Modern Techniques in Discrete Optimization: Mathematics, Algorithms and Applications (15w5006)

Arriving in Oaxaca, Mexico Sunday, November 1 and departing Friday November 6, 2015


(University of California)

(University of Michigan)


The importance of this workshop is justified by the many computational advances that came as a result of deep mathematical methods and new interesting applications arising today. Exciting developments in the last seven years include the use of Fourier analysis to solve integer programs, the application of rational generating functions in multi-criteria problems, the use of representation theory to deal with semidefinite programs with underlying symmetry, and many more. In the application domain, the theme of data mining and information retrieval from partial data has become rather hot (e.g., Netflix matrix problem).

We will bring together researchers interested in the mathematical foundations of discrete optimization to discuss new tools and explore new techniques, in particularly regarding the use of algebraic, analytical, and geometric techniques to solve difficult optimization problems. This will be the first workshop bringing together researchers with this focus in North-America.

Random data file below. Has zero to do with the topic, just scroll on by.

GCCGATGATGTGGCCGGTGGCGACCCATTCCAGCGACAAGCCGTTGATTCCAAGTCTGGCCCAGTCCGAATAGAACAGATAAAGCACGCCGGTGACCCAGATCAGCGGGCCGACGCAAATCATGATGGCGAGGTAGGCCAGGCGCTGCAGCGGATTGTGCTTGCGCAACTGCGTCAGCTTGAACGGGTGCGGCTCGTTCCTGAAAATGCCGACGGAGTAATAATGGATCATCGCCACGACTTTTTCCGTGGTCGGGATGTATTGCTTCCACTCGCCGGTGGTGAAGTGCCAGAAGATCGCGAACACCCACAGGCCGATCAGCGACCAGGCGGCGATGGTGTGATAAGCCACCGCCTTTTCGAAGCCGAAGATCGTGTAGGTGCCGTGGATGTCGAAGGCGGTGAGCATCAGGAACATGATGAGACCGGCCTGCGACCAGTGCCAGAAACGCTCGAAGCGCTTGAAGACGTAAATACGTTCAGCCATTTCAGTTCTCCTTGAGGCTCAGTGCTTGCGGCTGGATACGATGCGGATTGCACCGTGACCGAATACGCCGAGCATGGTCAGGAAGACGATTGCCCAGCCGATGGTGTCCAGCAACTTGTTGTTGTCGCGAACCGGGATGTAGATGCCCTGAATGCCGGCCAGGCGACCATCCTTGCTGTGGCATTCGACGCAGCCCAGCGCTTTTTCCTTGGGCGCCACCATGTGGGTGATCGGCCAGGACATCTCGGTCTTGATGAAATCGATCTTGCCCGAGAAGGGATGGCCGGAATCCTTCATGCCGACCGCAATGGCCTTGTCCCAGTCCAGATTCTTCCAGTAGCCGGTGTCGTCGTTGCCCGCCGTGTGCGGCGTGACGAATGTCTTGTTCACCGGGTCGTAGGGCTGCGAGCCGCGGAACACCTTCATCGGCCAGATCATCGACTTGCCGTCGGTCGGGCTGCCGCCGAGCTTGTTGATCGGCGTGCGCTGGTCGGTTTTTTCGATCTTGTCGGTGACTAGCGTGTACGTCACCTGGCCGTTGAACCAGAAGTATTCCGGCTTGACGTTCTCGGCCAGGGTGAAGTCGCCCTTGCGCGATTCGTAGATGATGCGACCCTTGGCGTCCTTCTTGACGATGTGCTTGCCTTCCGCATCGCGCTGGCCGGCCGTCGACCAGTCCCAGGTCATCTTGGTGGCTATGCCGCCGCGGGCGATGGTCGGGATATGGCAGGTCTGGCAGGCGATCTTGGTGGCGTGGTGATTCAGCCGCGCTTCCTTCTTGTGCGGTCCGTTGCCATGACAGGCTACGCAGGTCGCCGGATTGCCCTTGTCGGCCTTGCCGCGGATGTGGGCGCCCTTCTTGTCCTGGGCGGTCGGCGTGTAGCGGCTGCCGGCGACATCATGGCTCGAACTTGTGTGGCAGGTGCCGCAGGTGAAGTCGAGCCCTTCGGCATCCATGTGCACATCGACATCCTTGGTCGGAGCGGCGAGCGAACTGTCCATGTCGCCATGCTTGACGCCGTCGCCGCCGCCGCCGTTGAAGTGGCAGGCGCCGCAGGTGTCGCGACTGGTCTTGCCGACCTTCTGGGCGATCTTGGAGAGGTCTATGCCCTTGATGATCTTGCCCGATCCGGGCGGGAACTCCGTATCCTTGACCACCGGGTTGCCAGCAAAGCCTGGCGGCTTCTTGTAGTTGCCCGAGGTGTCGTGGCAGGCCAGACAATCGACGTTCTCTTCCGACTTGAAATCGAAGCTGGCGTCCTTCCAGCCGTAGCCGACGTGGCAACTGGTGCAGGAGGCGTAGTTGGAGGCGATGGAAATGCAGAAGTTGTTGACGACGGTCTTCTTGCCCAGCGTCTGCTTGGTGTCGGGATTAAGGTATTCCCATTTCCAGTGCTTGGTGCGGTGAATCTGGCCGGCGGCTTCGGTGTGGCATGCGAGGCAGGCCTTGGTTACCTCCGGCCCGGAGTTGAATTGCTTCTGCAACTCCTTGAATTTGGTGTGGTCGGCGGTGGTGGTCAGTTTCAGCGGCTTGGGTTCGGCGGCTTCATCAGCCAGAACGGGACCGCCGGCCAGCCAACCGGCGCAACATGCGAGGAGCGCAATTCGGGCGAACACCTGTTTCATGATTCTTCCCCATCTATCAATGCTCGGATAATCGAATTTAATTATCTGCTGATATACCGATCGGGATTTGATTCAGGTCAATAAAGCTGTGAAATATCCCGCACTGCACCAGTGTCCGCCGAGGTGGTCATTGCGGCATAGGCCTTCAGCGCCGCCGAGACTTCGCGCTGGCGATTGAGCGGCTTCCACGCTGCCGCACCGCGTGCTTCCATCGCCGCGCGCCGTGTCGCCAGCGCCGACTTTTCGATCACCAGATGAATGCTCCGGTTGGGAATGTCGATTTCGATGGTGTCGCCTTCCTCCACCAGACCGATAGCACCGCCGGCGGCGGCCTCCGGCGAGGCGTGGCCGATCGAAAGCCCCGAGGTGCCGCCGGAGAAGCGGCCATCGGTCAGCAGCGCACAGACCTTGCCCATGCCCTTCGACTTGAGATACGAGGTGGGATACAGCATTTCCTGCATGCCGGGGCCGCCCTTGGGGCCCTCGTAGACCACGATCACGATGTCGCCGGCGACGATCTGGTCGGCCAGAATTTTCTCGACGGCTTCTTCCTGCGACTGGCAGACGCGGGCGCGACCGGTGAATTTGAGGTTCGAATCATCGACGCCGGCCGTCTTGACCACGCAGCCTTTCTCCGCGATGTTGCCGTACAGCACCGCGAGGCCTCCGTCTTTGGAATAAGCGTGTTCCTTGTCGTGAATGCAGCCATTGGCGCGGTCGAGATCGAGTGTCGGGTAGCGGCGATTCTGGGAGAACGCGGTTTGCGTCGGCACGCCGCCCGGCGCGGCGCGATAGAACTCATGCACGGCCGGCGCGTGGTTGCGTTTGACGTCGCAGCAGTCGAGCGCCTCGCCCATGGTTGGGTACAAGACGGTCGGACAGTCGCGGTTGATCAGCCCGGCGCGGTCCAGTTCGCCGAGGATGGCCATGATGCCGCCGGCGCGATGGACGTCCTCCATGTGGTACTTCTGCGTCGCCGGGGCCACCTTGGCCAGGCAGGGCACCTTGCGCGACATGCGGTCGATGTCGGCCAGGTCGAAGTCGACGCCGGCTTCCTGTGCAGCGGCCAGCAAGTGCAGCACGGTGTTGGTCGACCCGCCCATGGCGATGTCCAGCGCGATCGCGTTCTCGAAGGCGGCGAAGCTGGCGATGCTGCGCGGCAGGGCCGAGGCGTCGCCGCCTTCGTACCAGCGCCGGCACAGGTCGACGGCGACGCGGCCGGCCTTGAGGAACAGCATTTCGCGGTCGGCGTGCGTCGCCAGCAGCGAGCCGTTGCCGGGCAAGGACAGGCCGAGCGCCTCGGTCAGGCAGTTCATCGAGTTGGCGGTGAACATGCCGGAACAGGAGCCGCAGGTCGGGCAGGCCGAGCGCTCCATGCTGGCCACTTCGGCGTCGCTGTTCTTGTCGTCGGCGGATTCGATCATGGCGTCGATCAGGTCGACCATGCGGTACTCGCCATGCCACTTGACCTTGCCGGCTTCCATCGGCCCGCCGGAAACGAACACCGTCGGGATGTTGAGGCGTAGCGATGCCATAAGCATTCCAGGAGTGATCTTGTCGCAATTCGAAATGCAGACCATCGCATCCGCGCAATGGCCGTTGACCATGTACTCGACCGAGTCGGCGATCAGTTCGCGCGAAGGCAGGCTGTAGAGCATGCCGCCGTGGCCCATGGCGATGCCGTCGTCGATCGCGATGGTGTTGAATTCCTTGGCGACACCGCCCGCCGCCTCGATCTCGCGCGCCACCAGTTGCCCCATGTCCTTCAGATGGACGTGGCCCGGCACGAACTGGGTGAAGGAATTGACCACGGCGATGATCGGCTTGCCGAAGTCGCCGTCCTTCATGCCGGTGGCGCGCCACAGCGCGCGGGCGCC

We aim to enhance the study of discrete optimization problems which include non-linear constraints. This topic has become a central theme in the last three years. Integer programmers have now turned their attention to solving problems with non-linear constraints and integer variables. Obviously non-linear integer models have much more expressive power and capture real phenomena better, but new techniques are required for finding solutions. Of course, for such models, complexity theory tells us that the such classes of models can even be undecidable, so the challenge is to find the right balance between expressiveness and tractability. We believe that advanced mathematical techniques can lead us to more expressive models that can be effectively solved (as compared to the current state-of-the-art).